His wild reputation generally made him a titillating guest for the more daring hostesses, on the rare occasions he attended their balls and soirees. Females might be wary of him if they had any sense, but never did they insult him to his face. The cut had certainly been seen; he could already hear the wave of quiet snickers and giggles going about the assembly room. Black anger and piqued frustration burned deep in his chest and down his veins to his clenched fingers. She'd felt the attraction between them, too; he knew it. And still, she claimed to have found him lacking. The damned chit was lying. And she had just cut the wrong man.
Jack stalked back to his cronies.
Price took one look at his face and began shaking his head. "She's a mere babe, Jack. Leave it be."
"Why do they call her the Ice Queen?" the marquis asked Camilla tightly.
She gave a slow smile. "Much as you like to keep up on things, I can't believe you haven't heard of her. Her mother was Elizabeth Benton, Viscountess Hamble." She raised a painted eyebrow at his dark, unchanged expression. "No? Shame on you, Jack. Lady Hamble's the one who took up with the Earl of Greyton, and ran off from her family six or seven years ago."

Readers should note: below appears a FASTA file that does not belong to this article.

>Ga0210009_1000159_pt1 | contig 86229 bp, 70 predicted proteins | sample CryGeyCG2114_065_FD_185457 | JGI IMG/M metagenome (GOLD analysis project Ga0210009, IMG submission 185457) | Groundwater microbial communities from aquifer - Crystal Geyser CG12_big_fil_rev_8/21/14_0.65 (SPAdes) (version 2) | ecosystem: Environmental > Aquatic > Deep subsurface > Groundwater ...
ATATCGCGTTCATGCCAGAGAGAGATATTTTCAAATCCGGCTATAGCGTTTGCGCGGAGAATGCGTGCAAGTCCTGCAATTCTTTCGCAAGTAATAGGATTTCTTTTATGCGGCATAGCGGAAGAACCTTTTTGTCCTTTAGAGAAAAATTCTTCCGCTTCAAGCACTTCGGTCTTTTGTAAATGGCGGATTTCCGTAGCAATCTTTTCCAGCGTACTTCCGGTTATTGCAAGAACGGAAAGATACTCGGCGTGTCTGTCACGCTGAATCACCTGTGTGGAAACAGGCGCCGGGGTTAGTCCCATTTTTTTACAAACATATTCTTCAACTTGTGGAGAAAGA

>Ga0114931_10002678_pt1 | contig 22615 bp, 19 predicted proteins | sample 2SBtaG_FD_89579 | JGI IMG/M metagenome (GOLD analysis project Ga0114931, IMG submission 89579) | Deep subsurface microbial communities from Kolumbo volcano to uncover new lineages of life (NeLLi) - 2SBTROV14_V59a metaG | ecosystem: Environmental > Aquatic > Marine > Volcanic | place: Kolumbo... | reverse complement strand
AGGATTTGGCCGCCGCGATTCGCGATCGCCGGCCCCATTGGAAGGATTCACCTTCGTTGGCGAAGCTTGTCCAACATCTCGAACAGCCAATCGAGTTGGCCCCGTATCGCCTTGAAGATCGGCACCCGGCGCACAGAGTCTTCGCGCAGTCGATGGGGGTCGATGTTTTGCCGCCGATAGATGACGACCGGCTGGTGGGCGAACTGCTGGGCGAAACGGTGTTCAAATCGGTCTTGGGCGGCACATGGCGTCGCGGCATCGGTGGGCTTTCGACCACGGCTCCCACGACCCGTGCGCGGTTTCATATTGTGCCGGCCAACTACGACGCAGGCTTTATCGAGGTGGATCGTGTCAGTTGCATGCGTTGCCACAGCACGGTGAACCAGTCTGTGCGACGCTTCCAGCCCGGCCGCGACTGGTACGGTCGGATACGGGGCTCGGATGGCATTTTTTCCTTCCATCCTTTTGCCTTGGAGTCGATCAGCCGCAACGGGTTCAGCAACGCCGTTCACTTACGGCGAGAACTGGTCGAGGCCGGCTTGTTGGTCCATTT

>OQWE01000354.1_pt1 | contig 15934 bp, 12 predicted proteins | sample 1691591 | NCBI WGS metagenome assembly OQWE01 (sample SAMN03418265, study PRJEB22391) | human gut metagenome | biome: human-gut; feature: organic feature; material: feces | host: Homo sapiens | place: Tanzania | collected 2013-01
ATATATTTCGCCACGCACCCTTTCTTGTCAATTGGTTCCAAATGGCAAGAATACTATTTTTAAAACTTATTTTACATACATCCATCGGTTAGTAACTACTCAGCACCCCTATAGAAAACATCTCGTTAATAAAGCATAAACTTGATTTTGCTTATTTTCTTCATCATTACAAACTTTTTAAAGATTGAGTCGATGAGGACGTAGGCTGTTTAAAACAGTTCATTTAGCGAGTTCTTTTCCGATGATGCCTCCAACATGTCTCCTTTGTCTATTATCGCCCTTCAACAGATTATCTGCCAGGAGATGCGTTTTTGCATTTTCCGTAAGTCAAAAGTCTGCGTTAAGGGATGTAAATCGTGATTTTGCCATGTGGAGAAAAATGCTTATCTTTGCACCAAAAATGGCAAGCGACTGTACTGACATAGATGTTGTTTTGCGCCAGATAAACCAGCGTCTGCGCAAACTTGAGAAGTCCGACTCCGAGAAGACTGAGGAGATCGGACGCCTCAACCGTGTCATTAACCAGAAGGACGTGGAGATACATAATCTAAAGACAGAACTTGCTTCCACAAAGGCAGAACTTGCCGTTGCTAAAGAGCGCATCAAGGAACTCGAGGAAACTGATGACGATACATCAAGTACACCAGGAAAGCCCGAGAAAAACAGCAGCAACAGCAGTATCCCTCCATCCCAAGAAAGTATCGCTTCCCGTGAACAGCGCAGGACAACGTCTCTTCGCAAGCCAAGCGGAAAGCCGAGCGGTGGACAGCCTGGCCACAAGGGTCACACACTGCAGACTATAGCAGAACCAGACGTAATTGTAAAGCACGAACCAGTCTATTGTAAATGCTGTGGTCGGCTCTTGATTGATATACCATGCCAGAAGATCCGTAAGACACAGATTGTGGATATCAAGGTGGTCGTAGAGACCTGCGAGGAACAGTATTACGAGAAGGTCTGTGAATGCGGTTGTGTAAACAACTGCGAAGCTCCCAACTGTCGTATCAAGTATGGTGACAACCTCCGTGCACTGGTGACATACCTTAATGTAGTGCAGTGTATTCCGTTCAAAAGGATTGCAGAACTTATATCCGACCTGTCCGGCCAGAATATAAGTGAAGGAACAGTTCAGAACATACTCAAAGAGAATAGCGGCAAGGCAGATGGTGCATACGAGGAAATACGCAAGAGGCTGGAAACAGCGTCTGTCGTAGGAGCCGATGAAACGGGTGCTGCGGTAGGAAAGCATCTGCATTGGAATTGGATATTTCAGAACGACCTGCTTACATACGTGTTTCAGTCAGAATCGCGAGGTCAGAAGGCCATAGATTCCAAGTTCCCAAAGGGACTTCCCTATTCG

That explained his ignorance. "I was in France," he said. Camilla's smile faltered. "Continue."
"Jack," Price began again.
Landon snapped his fingers. "I remember. Greyton needed a bankroll to edge off the hawks -- near bankrupt, he was. Thought Lady Hamble was plump in the pockets, and won her off. Turned out everything was in her husband's name, though, and she hadn't a feather to fly with. He left her in Lincolnshire and married Lady Daphne Haver a week later. She's hare-lipped, but her papa was so pleased to get her off that he bought Greyton out of twig."
"Lord Hamble pulled the family out of London," Camilla took up the tale. "When she came begging back, he turned her away. She died a few months later of some illness or other, but he hasn't been back in town since. Now that the Ice Queen's come of age, she's out to restore the family's good name." She snickered. "And believe me, she's the one to do it -- little Miss Respectable."